By NEWT GINGRICHA 3-year-old boy was recently diagnosed with a rare, aggressive, soft-tissue cancer in his bladder. Radiation treatment would have stunted the growth of his pelvic bones, hips and bladder and left him disabled. Radical surgery could remove his bladder, prostate and portions of his rectum. That would have left him impotent, using a colostomy bag, and urinating through another bag in his abdomen.
His parents chose a third option—a new "unproven" therapy where a proton beam precisely targeted the radiation dose so that it didn't cripple their son for life. The boy is now cancer-free and his body functions normally.
This story would seem to be an example of our health-care system at its best. But it is incompatible with the left's vision for overhauling the health-care industry.
Despite all the well-documented problems with our health-care system, the United States is still the world's leading source of medical innovation. Since 1960, the U.S. age-adjusted death rate for heart disease has declined by 54% due to advancing technology and new drugs. Pacemakers have been transformed. They once required a user to wear a backpack to monitor the device's short battery life. Today, pacemaker batteries last more than seven years and are small enough to install in the rib-cage muscle wall.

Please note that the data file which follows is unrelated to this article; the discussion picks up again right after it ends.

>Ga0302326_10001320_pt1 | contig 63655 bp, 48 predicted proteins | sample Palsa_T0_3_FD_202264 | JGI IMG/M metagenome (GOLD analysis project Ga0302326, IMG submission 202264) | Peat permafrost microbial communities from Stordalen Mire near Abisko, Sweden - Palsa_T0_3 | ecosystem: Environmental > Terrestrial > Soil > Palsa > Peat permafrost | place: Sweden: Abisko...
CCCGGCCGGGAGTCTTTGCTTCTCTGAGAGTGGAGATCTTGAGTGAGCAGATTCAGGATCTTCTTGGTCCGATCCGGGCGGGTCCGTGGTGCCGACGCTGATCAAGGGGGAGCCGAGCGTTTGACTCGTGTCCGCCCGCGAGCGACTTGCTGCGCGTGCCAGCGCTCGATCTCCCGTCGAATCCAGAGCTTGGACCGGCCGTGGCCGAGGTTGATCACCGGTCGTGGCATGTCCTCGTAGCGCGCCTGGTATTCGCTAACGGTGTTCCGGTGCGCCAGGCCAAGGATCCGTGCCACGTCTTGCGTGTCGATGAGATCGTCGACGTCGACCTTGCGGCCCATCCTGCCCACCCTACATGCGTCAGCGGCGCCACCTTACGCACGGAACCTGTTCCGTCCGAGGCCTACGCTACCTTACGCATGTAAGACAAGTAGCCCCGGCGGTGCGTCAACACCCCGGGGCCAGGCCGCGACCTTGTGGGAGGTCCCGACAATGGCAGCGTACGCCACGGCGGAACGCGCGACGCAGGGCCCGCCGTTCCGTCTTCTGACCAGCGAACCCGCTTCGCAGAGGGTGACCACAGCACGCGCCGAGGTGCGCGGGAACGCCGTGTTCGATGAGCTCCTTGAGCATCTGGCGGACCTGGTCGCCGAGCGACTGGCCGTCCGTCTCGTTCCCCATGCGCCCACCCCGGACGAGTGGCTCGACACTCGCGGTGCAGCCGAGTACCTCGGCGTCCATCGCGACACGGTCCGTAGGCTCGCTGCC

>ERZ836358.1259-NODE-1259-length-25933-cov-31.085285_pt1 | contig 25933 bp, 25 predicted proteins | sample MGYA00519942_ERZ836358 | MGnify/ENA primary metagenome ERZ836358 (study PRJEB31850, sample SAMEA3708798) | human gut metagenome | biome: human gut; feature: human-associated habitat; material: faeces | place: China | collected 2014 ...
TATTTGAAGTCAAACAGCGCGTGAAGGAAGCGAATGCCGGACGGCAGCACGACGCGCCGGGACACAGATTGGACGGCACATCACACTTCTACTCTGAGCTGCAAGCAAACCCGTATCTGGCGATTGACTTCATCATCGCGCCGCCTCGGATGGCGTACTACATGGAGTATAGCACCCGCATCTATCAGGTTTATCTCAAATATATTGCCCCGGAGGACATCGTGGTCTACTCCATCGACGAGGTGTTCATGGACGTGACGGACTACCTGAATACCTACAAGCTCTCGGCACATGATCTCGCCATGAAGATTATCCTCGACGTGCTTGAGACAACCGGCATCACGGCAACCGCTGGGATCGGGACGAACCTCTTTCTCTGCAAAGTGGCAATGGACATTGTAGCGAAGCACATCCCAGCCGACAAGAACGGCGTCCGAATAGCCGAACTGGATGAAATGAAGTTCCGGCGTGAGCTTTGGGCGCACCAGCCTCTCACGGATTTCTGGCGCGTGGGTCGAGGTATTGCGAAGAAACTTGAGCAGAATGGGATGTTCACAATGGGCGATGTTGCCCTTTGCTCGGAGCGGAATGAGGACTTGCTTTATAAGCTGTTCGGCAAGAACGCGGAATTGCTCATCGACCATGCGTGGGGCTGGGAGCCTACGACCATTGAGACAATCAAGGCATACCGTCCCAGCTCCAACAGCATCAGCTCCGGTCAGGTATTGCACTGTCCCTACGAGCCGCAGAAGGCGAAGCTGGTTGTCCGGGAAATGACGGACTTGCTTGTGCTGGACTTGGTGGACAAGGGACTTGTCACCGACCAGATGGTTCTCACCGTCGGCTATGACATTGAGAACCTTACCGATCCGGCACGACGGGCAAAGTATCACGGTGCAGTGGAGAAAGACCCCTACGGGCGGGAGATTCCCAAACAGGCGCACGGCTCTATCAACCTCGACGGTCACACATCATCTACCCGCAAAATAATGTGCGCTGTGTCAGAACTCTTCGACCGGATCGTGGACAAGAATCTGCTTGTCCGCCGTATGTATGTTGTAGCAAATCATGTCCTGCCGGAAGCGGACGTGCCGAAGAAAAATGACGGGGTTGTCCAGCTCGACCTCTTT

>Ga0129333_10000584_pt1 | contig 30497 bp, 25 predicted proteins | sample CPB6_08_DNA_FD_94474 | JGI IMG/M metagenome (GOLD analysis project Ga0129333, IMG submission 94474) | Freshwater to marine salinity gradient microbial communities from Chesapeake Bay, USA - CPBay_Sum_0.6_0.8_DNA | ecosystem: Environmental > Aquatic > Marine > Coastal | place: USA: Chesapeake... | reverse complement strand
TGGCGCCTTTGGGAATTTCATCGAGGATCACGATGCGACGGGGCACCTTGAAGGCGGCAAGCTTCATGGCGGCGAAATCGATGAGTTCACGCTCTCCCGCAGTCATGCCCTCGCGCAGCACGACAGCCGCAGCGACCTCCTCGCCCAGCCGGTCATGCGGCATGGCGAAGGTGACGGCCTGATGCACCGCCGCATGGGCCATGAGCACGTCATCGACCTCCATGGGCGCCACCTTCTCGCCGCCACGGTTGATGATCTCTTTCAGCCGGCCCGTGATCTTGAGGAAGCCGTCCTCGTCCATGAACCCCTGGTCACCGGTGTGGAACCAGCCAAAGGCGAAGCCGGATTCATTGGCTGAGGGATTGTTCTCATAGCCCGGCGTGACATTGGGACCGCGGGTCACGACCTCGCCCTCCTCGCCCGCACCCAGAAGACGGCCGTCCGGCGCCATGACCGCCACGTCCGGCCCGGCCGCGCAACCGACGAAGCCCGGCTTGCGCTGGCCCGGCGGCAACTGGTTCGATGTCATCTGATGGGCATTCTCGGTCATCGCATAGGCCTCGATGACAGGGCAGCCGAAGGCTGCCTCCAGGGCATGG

Premature babies survive in America to live full lives more often than anywhere else in the world. New drugs now arriving on the market cure once-lethal leukemia. On the horizon there are vaccines to prevent other types of cancer. Modern science and technology offer even more exciting treatments in the future for diseases like AIDS, Parkinson's and Alzheimer's.
Standing in opposition to this world of hope is the vision of reform advanced by President Barack Obama and congressional Democrats. That vision would destroy the economic incentives that drive health-care innovation because it starts with a fundamental conceit: that government planners can spend health-care dollars better than patients and doctors in the marketplace. This planning is the foundation for the arbitrary insistence that spending 17% of our GDP on health care is "too much."
The new bureaucracies that would be set up to reduce health-care spending by slashing payments to doctors, hospitals, surgeons, specialists, drug companies, high-tech equipment makers and others will kill the innovation that has served us so well. The essential incentives for the huge capital investment necessary to develop breakthrough treatments will be gone. And so too will high-paying jobs that these investments create.
Indeed, the plan released by Sen. Max Baucus (D., Mont.) last week would impose new taxes on medical device manufacturers of $40 billion over 10 years. That's more than industry venture capital investment.
Click here to read the rest.